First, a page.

London and The Future of Urbanism


In advance of our Congress in June, Academy Director David Rudlin AoU considers the future of urbanism more closely.

David Rudlin AoU

David Rudlin AoU

I’ve seen the future of urbanism and apparently it lies in the suburbs, or even the ‘exurbs’ (of which more later). This was the message of a conference on the future of suburbia, organised by the Institute of Advanced Urbanism at, MIT in April this year. I had been asked to speak on Garden Cities but, as a UK urbanist, I had a definite feeling that I had walked into the wrong room, or perhaps through a portal back into the debates that we were having in the early 1990 about suburbia and cities.

There was however a crucial difference. The suburbanites of the 1980s were escaping run-down cities and there was a sense that no one in their right mind wanted to live in urban areas so that they were being abandoned to the poor who had no choice over where they lived. Today the ‘problem’ is that everyone wants to live in cities, causing property prices to rise to levels that are unaffordable. The same middle classes who fled in the 80s are now being squeezed out by the housing market. Speakers at the conference held up New York and London as the two cities where this problem is most acute. This is why the Academy of Urbanism’s congress on the Future of Urbanism in London is such an important event.

There were those at the MIT conference who suggested that in the US these development pressures at least have an outlet – because cities are able to sprawl. Free market urbanists like Joel Kotkin argued that the ‘socialist’ laws governing London’s green belt were strangling the city, pushing up property prices and squeezing out everyone but the super rich. In the US these displaced middle classes would end up in newly built suburbs, in London (if some of the US libertarian thinkers are to be believed) they are virtually on the street.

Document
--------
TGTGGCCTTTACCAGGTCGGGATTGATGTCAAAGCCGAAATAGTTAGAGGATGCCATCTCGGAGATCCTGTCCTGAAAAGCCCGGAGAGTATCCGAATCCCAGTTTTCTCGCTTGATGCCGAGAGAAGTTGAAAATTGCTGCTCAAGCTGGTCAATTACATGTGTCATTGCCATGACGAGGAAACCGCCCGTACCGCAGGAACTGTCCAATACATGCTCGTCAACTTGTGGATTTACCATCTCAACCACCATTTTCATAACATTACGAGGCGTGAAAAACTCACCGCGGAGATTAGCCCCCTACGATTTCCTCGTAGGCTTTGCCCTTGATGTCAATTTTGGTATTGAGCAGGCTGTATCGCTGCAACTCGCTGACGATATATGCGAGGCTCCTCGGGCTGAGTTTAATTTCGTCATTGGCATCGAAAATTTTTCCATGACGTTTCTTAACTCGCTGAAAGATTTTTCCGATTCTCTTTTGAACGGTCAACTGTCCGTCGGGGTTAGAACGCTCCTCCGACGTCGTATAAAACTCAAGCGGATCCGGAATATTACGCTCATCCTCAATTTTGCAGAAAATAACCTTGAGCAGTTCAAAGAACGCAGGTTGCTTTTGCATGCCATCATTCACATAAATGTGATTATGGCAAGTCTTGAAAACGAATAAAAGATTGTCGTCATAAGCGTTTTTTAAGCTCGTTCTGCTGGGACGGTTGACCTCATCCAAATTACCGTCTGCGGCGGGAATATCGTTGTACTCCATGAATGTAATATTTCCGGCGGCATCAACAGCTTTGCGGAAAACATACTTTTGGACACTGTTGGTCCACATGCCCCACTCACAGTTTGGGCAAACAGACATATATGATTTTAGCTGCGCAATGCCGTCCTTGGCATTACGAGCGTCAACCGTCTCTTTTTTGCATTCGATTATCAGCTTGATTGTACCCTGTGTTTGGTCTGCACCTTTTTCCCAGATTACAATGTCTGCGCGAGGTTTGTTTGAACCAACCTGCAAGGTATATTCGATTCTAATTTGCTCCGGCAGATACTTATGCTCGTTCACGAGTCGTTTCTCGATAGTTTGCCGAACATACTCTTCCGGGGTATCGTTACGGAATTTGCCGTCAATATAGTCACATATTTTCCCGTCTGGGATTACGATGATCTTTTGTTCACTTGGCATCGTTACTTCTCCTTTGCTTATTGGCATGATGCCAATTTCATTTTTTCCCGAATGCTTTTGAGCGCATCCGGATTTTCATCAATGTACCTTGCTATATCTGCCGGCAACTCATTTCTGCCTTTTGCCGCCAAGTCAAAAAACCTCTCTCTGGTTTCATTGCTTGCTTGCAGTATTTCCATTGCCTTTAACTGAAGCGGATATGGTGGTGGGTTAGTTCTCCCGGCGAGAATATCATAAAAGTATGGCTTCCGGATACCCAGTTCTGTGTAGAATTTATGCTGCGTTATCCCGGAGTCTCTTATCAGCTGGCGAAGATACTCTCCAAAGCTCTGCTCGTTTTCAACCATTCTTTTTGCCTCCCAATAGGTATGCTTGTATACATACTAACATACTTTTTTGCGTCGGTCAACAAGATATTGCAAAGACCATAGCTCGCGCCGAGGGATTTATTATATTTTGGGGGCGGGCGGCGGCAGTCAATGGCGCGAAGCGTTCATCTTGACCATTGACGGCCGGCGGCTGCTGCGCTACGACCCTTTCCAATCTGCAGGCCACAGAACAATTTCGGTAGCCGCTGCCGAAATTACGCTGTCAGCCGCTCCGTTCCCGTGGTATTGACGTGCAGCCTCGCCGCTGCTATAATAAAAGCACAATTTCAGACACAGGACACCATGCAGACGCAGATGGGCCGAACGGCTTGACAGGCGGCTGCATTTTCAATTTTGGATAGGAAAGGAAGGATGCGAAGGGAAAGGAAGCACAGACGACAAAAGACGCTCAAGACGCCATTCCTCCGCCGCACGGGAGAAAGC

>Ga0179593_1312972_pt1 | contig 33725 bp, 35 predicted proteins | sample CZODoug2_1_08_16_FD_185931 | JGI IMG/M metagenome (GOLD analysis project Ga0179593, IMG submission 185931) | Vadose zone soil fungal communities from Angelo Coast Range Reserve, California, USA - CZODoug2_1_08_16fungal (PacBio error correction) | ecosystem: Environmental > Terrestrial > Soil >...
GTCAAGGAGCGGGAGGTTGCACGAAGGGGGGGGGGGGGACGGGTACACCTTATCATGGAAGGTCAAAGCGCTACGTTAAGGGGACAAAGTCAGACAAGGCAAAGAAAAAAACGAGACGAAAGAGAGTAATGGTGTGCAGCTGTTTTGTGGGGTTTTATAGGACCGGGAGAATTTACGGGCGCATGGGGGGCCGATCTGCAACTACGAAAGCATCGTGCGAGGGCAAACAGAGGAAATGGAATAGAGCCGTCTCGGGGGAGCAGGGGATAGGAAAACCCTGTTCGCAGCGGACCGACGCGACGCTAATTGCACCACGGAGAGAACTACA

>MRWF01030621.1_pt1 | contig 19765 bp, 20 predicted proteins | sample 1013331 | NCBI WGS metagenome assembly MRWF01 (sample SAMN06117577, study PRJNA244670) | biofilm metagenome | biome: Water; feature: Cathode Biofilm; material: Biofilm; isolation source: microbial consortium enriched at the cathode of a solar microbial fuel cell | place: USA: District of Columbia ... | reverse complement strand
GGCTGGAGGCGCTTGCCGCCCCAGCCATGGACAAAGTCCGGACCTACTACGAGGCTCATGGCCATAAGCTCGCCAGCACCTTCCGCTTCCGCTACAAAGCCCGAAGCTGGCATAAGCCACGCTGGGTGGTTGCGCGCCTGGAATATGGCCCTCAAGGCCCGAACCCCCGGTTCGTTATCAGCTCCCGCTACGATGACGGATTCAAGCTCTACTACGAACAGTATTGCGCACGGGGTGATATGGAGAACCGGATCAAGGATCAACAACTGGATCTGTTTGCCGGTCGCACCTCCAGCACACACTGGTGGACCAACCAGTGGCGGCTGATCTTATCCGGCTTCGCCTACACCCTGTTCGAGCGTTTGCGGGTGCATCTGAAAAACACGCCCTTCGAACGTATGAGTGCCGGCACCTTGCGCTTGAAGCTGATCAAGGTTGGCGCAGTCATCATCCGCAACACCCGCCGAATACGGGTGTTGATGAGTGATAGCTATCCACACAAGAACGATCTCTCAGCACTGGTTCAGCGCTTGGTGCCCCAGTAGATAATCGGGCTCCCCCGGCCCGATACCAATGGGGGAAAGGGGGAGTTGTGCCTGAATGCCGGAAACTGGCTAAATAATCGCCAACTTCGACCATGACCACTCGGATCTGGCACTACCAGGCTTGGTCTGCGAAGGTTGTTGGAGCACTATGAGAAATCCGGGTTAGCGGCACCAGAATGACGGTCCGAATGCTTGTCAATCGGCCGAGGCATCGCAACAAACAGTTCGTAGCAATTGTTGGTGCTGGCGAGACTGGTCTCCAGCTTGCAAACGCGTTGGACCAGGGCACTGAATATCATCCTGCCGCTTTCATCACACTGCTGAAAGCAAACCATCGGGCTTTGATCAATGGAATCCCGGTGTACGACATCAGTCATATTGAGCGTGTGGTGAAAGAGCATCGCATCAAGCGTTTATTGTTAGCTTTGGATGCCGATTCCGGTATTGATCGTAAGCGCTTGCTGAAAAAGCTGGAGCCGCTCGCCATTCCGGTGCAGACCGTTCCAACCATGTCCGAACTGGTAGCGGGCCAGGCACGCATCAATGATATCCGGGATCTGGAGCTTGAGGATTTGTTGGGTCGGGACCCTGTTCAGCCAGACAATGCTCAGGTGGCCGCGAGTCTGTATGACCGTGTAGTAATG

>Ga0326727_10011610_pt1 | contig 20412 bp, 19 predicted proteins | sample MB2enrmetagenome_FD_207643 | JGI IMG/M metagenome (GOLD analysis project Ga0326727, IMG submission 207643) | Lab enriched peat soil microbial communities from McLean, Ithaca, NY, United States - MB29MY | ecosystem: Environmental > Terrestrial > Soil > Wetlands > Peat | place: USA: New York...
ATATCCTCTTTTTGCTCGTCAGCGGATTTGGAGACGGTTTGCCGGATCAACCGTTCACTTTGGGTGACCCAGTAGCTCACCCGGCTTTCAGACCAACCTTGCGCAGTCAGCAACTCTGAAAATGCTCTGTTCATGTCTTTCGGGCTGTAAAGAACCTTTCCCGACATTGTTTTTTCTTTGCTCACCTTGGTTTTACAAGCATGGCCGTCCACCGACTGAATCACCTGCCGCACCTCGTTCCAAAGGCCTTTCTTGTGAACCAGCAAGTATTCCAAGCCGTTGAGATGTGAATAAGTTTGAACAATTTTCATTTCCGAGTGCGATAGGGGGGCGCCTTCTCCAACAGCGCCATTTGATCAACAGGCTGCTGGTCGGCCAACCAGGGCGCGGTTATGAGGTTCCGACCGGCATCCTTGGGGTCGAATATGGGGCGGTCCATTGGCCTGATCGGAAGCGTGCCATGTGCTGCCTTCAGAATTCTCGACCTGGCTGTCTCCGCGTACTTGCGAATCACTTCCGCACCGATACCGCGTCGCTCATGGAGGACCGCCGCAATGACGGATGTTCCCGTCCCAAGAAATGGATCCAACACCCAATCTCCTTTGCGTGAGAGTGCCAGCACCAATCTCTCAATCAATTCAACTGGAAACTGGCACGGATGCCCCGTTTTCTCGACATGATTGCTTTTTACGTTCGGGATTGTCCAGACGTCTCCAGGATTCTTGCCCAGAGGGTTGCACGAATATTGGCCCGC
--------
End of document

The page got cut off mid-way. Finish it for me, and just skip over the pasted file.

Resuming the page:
US urbanists do sometimes have a distorted view of planning in the UK and don’t always understand how huge the differences are. The ‘exurbs’ referred to above, for example are individual homes built in the forest beyond the reach of the utility companies. They are one of the fastest areas of suburban growth in the US and yet there is no real equivalent in the UK. Yet their analysis of the crisis facing London is shared by many urbanists. As a very different US academic, Richard Florida wrote recently in a piece for the Centre for Cities:

‘London’s super-rich and its advantaged classes are concentrated in the centre of the city, where property values are highest. Its lower wage blue-collar and service workers have been pushed out to the far-off peripheries, where opportunities are fewest, where they can barely afford to live, and where their economic conditions continues to sink’.

There is a debate to be had about London’s green belt, which does need to flex a little to allow the city to grow. But it should certainly not be removed and there are many other things that can be done to relieve London’s growth pressures. Making more of the city’s existing suburbs, intensifying around transport nodes, addressing the inflationary effects of overseas buyers, building affordable housing and of course allowing councils to build council housing on a significant scale. All these things and more are necessary to secure a sustainable future for London and in Sadiq Khan we have a newly elected mayor who’s manifesto committed him to address these issues. The Academy of Urbanism Congress is therefore perfectly timed to discuss the future of urbanism in a city like London and how we can create a city where people from all parts of society, from waiters to taxi drivers, teachers to junior doctors, and even planning officers can afford to live and put down roots.

David Rudlin AoU
Director, The Academy of Urbanism